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Would you dare...

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posted on Jun, 25 2017 @ 03:06 PM
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originally posted by: Peeple
a reply to: chr0naut

I know as you can see from the more honest answer below yours:
It's learned behaviour.

...Umwelt-damage= social not psychological. Or socio-psychological would be more beneficial.


You don't seem to understand. I was not dishonest. I acknowledge that there are different cultures but really don't think I discriminate racially at all. Let me explain:

I am a mix of French and English (and possibly Scandinavian). I was born an Australian but reside in New Zealand. My wife is a Pakeha but her family adopted a Maori girl and so there are dark skinned Maori that I consider my family. I am also a bit Aspergers and so I am not able to read the emotions of other very well and I am simply unemotional about race.

My youngest brother is married to a beautiful Korean woman who is also incredibly talented musically.

When I was a newly-wed, a Samoan friend (who had severe heart issues and was debilitated by strokes, from contracting Rheumatic Fever as a teen), lived with us for over ten years during which he became totally integrated into our young family. He was like an adopted son that I loved like my own children. Sadly, he has now passed away.

When I was younger, I dated an Australian Aboriginal girl and a couple of Asian girls. I had a massive crush on a work colleague who was a dark skinned Mediterranean girl. I also had a crush on an Israeli girl but she was 'out of my league' and so I never got very far with her. Perhaps their differences, their 'otherness' was part of their attraction to me?

Some of my friends are Pacific Islanders, Philippinos and Maoris. I have also lived (back in Sydney) with Arabic Muslim people as neighbors on either side. They were wonderful people and we used to share meals with them on occasion.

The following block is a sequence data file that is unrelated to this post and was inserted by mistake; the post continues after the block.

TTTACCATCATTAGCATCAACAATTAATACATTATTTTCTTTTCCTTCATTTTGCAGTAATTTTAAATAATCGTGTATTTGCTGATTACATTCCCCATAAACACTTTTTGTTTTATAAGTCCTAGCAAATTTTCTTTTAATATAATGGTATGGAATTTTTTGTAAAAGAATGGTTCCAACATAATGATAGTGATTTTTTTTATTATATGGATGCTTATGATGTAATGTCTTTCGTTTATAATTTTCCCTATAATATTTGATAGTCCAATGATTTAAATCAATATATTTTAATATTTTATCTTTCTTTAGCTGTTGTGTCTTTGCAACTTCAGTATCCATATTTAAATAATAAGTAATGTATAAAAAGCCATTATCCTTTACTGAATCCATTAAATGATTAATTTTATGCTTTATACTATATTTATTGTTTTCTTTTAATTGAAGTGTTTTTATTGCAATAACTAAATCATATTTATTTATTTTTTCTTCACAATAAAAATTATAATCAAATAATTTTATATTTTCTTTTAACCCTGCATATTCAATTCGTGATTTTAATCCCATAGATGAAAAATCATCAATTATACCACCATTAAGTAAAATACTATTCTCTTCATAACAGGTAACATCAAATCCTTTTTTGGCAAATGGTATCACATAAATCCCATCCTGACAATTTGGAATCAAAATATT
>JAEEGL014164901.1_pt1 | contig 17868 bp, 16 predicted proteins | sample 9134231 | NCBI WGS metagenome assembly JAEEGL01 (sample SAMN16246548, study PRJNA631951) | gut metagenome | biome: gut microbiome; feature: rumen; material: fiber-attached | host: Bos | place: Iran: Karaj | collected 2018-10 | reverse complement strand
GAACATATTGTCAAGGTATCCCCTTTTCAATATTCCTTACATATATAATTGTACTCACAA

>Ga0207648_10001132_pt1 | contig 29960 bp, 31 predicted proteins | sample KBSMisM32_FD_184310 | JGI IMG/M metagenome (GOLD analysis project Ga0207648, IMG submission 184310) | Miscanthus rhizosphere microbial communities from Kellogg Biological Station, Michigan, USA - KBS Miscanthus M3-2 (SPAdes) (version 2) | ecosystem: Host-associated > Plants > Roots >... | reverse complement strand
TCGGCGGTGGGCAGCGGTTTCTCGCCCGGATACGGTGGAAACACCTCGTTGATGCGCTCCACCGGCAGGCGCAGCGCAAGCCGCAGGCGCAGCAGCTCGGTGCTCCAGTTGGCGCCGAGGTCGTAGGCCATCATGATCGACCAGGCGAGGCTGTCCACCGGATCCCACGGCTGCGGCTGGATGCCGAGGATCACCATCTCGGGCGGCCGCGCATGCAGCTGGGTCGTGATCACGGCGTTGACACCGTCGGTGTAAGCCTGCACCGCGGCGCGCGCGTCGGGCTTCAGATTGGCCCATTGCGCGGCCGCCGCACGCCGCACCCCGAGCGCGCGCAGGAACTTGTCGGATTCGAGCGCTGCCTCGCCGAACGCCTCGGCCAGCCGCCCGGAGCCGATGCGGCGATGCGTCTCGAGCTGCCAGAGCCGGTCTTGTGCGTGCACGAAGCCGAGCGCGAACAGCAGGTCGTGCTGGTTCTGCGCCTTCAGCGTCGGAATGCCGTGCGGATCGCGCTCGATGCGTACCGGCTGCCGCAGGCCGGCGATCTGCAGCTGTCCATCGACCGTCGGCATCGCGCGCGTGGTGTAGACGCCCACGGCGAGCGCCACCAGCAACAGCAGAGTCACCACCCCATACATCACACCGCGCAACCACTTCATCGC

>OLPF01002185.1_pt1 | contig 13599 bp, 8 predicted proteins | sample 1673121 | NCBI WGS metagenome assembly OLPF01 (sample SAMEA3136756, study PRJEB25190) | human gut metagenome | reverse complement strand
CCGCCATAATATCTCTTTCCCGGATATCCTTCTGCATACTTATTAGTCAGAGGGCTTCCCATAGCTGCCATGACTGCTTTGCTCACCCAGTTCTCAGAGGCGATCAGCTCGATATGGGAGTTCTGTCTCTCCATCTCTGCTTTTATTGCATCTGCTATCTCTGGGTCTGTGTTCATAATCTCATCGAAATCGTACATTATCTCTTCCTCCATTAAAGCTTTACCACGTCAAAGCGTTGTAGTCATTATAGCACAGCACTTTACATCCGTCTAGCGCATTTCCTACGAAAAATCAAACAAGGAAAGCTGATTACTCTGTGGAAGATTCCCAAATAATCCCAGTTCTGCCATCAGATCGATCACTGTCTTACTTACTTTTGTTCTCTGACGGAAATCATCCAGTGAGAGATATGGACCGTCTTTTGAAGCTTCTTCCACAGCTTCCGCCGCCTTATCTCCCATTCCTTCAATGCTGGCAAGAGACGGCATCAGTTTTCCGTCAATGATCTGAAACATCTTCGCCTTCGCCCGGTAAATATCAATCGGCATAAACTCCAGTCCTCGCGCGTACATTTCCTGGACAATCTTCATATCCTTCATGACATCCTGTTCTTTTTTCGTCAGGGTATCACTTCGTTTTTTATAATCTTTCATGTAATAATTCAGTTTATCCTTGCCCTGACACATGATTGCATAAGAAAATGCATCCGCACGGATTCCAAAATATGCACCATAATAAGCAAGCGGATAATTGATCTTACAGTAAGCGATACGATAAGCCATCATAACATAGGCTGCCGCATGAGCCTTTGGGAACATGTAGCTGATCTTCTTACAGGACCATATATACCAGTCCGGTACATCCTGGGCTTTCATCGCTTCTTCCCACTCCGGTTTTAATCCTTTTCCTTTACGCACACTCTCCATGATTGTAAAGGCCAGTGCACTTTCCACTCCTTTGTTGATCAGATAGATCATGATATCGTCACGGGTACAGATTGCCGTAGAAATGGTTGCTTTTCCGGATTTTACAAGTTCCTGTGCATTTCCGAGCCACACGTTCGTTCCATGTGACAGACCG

We have opened our home here in NZ to international students who board with us while studying at a local college. We've had two Japanese students and a Chinese student so far and have tried to learn a little of their languages and culture while sharing our own. As a multicultural house parent, I have had to deal with teenagers who also have language barriers. It can be frustrating but is ultimately worth it because everyone you let into your life enriches it in different ways.

So, that's the number 3 issue explained.

I have slept in a graveyard, I had too much to drink. It was a warm summer Sydney night and seemed a quiet safe deserted place to sleep it off.

So, that's the number 2 issue sorted.

I lived in beside the Aussie bush (it was just over the road) and there were also cleared park lands everywhere. Since my youth, I have been interested in Astronomy, so I often walk through dark parks at night and spend time there. It's no big deal.

So, that's number 1 "done and dusted".




posted on Jun, 25 2017 @ 05:20 PM
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a reply to: chr0naut

You make a good argument. And I would be very hard pressed to think you a racist based on what I've learned about you in this thread and many, many others. But, if you'll indulge me for just a moment, I would like to play a quick round of Devil's Advocate...

Isn't your last comment basically the same as saying "I can't be racist! I have a black/latino/asian/whatever friend!"
Which, according to all the social indictments of subconscious racial bias I've seen lately from various useless professors and bloggers, is a tacit admission of racism no matter what the person saying it actually believes.

Now, that being said, my previous point about my belief in your sterling character still stands. I know we may not always, or sometimes even often, se eye to eye on a lot of things, but I respect you nonetheless.